Commented Jul 12, 2011 at 16:48
  • I love the general idea here, but I don't think the father has to agree to your rules. "We need to get on the same page re: Little Johnny's behavior. I recommend that we all agree on house rules and then figure out our approach to discipline." If he doesn't like your rules or how you start interacting with the son in your own home he can choose to leave and take his son with him. I also disagree that the punishment/reward system is likely to work. Natural consequences - like now he has to work to pay you back for the ceiling fan makes a lot more sense. Commented Nov 30, 2012 at 17:10

I do the same with other kids as I would mine. If they make a mess they clean it up. If they write on something they shouldn't then the crayons, markers, etc get taken away and put up high. If they use disrespectful language I don't acknowledge that they are talking to me. I may just say something a couple minutes later about how I am a worthy person due respect and acknowledge those that use respect with me. You have to have standards in your home for everyone.

  • 4
    Yes, you need to command your own respect.
    – a_hardin
    Commented Jul 13, 2011 at 2:11

Obviously the child knows he can be destructive and disrespectful and his father won't do anything about it. From your question, it sounds like he may know you won't do anything about it either. I think you need to be the adult and affirm you and your husband's roles as the owners of your residence.

There is no reason you should not be able to take a firm voice with the child. You don't need to yell or scream, just assert your control over the situation.

If that doesn't work, do not be afraid to institute a timeout (we like having our son stand in the corner). You have every right to create a calm, safe environment in your home.

I can't go so far to recommend physical punishment for someone else's child. Not that I'm against it, but unfortunately there are those that believe authorities should get involved with spanking.

As far as how to deal with the father, I think you need to take the same attitude as with the child and assert your control in your home.


If his father is going to be a father, and you can't kick them out, then the child is going to have to learn to live by your rules.

If the father doesn't accept that, then the father can choose to leave. Treat the child with the SAME LOVE AND DISCIPLINE as you would treat your own. If you lack the love for the child, then you shouldn't be disciplining him, but if you care for the well-being of your house, home and his life, then you need to discipline him at whatever level he dishes out.


Well, the problem here is the parent, and not the child; the childs behaviour is because of the parents attitude towards discipline.

We have one particular friend, who's kids are, let's keep it neat by just saying 'unruly'. I have made it very clear, that we only look after the children, if we can treat them as our own i.e. we discipline them as we do our own. This seems to work, the kids operate by our rules when in our house, or under our supervision.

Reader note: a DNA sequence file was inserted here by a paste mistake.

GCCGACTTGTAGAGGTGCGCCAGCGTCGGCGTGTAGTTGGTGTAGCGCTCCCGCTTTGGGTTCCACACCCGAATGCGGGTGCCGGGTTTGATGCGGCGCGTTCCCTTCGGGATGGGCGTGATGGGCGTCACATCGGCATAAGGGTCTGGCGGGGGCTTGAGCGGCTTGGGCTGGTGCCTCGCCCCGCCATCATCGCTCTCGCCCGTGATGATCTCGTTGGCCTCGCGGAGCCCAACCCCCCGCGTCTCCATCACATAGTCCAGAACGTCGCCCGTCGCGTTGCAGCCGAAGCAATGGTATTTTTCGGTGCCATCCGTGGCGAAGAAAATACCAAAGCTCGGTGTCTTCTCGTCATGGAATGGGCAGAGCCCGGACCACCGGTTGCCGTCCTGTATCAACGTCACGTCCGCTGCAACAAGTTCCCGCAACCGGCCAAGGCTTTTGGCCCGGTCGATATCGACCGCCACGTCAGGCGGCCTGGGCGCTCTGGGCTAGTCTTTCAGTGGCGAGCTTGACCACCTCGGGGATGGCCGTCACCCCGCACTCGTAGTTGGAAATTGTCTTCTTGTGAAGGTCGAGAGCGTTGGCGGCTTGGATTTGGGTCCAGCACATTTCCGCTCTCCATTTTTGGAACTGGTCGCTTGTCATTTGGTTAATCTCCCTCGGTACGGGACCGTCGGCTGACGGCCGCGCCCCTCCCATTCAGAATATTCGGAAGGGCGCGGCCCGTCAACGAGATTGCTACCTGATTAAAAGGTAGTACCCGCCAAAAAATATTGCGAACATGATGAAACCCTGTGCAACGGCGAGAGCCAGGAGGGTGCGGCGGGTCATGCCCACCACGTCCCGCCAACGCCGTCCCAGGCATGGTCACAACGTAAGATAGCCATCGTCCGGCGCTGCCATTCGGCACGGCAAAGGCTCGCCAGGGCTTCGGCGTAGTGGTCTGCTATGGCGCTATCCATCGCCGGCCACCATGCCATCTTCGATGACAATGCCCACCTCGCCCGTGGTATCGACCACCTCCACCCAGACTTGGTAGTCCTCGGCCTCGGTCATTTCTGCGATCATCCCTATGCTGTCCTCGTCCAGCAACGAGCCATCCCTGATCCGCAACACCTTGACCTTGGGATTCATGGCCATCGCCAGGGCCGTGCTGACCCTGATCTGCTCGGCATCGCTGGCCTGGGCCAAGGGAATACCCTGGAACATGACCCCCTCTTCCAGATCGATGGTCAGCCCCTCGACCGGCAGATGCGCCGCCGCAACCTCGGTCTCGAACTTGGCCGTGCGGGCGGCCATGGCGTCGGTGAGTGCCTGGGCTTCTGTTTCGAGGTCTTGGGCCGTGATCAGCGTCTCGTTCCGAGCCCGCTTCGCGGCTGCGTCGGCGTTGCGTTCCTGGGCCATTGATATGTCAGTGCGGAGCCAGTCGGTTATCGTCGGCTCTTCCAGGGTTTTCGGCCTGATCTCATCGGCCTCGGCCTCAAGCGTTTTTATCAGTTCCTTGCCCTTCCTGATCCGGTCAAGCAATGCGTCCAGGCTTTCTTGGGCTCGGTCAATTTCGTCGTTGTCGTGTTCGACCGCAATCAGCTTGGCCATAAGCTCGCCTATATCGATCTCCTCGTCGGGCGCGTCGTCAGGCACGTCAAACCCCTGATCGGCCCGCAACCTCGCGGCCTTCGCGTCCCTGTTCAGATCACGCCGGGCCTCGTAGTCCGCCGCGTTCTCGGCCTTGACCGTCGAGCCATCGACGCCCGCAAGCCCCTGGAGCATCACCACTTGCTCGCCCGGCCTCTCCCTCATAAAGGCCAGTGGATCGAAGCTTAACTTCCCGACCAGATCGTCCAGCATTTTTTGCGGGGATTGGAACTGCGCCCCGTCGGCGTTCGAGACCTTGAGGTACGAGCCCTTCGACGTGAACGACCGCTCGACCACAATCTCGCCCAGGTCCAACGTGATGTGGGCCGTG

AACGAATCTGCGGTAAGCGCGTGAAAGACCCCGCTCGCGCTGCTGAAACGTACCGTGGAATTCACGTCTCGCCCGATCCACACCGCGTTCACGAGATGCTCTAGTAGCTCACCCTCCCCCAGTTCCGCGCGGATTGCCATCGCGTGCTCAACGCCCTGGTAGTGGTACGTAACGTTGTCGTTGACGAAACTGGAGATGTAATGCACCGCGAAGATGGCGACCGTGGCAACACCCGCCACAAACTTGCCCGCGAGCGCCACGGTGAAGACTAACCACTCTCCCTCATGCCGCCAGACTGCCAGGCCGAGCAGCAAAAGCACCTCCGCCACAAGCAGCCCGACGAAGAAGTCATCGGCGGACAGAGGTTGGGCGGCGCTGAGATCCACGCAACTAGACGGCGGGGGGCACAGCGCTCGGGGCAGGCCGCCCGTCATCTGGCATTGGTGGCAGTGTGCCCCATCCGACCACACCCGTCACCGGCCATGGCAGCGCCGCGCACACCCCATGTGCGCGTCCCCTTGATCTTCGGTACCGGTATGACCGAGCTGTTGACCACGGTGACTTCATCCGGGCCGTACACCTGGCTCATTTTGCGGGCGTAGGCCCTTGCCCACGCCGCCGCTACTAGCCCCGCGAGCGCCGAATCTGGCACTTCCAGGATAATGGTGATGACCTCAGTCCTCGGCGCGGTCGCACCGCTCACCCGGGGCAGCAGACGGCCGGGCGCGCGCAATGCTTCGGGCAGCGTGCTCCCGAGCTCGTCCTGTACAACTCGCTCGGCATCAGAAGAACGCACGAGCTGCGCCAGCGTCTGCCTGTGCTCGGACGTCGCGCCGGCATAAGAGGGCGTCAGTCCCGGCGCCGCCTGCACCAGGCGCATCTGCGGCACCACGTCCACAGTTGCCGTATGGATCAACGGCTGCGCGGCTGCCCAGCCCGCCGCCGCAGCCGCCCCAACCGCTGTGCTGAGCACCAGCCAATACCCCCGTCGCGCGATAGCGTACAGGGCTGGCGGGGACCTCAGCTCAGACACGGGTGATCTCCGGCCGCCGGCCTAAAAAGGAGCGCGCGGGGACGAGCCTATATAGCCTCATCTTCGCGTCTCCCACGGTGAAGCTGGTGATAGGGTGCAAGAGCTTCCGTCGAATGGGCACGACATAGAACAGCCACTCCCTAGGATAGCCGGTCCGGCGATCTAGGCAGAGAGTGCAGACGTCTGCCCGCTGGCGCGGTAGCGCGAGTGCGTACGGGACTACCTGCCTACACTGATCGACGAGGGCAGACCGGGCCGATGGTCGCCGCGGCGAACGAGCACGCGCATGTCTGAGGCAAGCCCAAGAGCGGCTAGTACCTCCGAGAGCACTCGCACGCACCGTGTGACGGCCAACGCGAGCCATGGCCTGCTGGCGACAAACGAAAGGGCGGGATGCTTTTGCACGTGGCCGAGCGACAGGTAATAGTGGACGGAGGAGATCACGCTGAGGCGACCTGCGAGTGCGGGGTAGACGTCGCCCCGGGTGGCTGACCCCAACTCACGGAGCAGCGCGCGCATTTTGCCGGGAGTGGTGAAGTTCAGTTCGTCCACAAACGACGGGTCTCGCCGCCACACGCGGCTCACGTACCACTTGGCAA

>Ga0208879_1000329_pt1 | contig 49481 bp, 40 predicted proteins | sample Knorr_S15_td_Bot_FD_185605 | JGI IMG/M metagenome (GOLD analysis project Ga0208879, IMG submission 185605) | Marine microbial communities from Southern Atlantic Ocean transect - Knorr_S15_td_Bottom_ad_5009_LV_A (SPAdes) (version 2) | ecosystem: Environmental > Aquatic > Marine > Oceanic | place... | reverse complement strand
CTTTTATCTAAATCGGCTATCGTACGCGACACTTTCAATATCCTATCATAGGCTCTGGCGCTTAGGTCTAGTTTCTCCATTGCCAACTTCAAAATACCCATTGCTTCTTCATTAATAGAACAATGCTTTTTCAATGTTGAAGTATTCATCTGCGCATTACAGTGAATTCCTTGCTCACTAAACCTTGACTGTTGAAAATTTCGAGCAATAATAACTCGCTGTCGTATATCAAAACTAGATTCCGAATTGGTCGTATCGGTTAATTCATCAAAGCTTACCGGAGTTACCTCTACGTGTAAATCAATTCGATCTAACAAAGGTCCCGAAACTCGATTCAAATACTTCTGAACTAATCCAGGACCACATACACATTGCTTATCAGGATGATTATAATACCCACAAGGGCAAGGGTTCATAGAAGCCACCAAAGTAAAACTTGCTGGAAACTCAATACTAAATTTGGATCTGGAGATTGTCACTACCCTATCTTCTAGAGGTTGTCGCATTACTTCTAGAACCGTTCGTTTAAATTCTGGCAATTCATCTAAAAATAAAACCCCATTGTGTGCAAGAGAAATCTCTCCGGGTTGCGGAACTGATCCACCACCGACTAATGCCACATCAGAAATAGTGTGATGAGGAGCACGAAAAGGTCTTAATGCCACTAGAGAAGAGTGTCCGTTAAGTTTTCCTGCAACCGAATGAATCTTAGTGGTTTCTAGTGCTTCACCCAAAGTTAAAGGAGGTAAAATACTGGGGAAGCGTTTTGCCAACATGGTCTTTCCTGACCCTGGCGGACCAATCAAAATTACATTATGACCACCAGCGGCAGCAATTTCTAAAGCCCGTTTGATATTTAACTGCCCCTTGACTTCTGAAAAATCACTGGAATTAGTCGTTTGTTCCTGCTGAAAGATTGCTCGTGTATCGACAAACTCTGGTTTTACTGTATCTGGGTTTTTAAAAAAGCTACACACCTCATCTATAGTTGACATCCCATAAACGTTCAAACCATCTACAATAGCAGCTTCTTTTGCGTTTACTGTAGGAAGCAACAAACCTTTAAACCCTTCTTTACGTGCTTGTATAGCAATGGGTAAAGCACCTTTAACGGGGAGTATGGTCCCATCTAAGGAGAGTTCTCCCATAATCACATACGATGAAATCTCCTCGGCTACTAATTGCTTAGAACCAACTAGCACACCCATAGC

I do warn you, however, that there is an 'adjustment' period where things are all a bit tense, but this does work, and work well.

As for talking to the parent. One thing I have learned, and learn more and more each passing day, is that as parents, we all have different ways that we bring our kids up, and I have long avoided saying our way is better, for it may not be; our way is best for us, and someone else's may not be for us, as much as our way for others; with obvious exceptions, there is no right or wrong, only our way and other ways.

This also works both ways; I detest violence, and no child of mine wil be physically punished. I make it clear to whoever looks after my kids that this rule is inviolate. They may punish them and make sure they behave, but never physically.

  • +1 particularly for the point, that there is no general right and wrong.
    – BBM
    Commented Jul 7, 2011 at 15:00
  • 2
    -1 particularly for the point, that there is no general right and wrong.
    – user808
    Commented Jul 12, 2011 at 16:49
  • I am bit shocked there @j.rightly, are you stating that generally there is a right and wrong way? if so, please, I am all ears...
    – Hairy
    Commented Jul 14, 2011 at 7:14
  • I believe the quote, also, was: with obvious exceptions, there is no right or wrong [in parenting]. For me, different ways work for different kids, and for different families; I'd never be that arrogant I believed I knew the right and wrong way to bring upa parent, as I don't believe there actualy is; if there's a perfect set of parents, who've ever walked the face of this earth, I'd lovve to see who they were. Utter madness.
    – Hairy
    Commented Jul 18, 2011 at 7:18
  • @Hairy, there may not be one "right way" to parent but there are definitely a few wrong ways. Ignoring the child and never doing anything to address the situation would not be called parenting at all - it is neglect. It may not be physical neglect warranting of the state becoming involved, but it is neglect none-the-less. I'm not down voting over it - the gist of the message is agreeable, but I wouldn't say j.rightly is crazy either. Commented Nov 30, 2012 at 17:15

Best story I heard in this regard was of a guest visiting his adult friend at the friend's home. Friend's children were all over the place misbehaving etc. Friend just let it go on. Guest made it clear to the children that he would not let it go on, first with verbal warning, secondly by moving to the edge of his seat. In short, he was clear and credible that he would follow through. And it wasn't even his own house. Surely you can do similar in your own home.